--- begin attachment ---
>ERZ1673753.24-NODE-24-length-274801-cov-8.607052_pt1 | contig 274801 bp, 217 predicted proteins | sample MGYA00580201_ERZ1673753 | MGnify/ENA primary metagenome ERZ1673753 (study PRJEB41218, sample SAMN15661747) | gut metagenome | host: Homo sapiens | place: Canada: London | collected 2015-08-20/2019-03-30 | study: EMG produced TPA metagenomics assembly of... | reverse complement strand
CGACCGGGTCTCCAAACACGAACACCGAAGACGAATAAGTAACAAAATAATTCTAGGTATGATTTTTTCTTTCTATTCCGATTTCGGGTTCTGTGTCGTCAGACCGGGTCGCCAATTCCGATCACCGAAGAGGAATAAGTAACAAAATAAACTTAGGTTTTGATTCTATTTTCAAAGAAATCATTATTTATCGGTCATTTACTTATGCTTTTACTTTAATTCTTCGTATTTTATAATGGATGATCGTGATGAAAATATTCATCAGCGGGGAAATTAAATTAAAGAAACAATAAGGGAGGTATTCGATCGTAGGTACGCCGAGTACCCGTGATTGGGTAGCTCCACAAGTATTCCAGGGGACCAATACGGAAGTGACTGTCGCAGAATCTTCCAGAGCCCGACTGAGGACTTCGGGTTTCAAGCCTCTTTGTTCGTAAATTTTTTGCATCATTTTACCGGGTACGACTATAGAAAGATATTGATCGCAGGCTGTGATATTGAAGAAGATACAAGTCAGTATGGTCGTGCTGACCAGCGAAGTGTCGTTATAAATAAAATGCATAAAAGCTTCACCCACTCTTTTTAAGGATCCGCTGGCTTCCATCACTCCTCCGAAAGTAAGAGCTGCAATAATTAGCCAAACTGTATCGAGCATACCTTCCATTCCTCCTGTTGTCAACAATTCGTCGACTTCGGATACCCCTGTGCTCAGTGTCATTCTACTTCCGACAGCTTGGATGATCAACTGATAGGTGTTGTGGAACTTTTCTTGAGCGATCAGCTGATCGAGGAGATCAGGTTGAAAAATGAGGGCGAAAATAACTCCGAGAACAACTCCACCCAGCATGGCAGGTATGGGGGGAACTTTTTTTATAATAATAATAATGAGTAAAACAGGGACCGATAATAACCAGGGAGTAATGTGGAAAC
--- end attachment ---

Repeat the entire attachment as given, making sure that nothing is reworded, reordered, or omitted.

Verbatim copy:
>ERZ1673753.24-NODE-24-length-274801-cov-8.607052_pt1 | contig 274801 bp, 217 predicted proteins | sample MGYA00580201_ERZ1673753 | MGnify/ENA primary metagenome ERZ1673753 (study PRJEB41218, sample SAMN15661747) | gut metagenome | host: Homo sapiens | place: Canada: London | collected 2015-08-20/2019-03-30 | study: EMG produced TPA metagenomics assembly of... | reverse complement strand
CGACCGGGTCTCCAAACACGAACACCGAAGACGAATAAGTAACAAAATAATTCTAGGTATGATTTTTTCTTTCTATTCCGATTTCGGGTTCTGTGTCGTCAGACCGGGTCGCCAATTCCGATCACCGAAGAGGAATAAGTAACAAAATAAACTTAGGTTTTGATTCTATTTTCAAAGAAATCATTATTTATCGGTCATTTACTTATGCTTTTACTTTAATTCTTCGTATTTTATAATGGATGATCGTGATGAAAATATTCATCAGCGGGGAAATTAAATTAAAGAAACAATAAGGGAGGTATTCGATCGTAGGTACGCCGAGTACCCGTGATTGGGTAGCTCCACAAGTATTCCAGGGGACCAATACGGAAGTGACTGTCGCAGAATCTTCCAGAGCCCGACTGAGGACTTCGGGTTTCAAGCCTCTTTGTTCGTAAATTTTTTGCATCATTTTACCGGGTACGACTATAGAAAGATATTGATCGCAGGCTGTGATATTGAAGAAGATACAAGTCAGTATGGTCGTGCTGACCAGCGAAGTGTCGTTATAAATAAAATGCATAAAAGCTTCACCCACTCTTTTTAAGGATCCGCTGGCTTCCATCACTCCTCCGAAAGTAAGAGCTGCAATAATTAGCCAAACTGTATCGAGCATACCTTCCATTCCTCCTGTTGTCAACAATTCGTCGACTTCGGATACCCCTGTGCTCAGTGTCATTCTACTTCCGACAGCTTGGATGATCAACTGATAGGTGTTGTGGAACTTTTCTTGAGCGATCAGCTGATCGAGGAGATCAGGTTGAAAAATGAGGGCGAAAATAACTCCGAGAACAACTCCACCCAGCATGGCAGGTATGGGGGGAACTTTTTTTATAATAATAATAATGAGTAAAACAGGGACCGATAATAACCAGGGAGTAATGTGGAAAC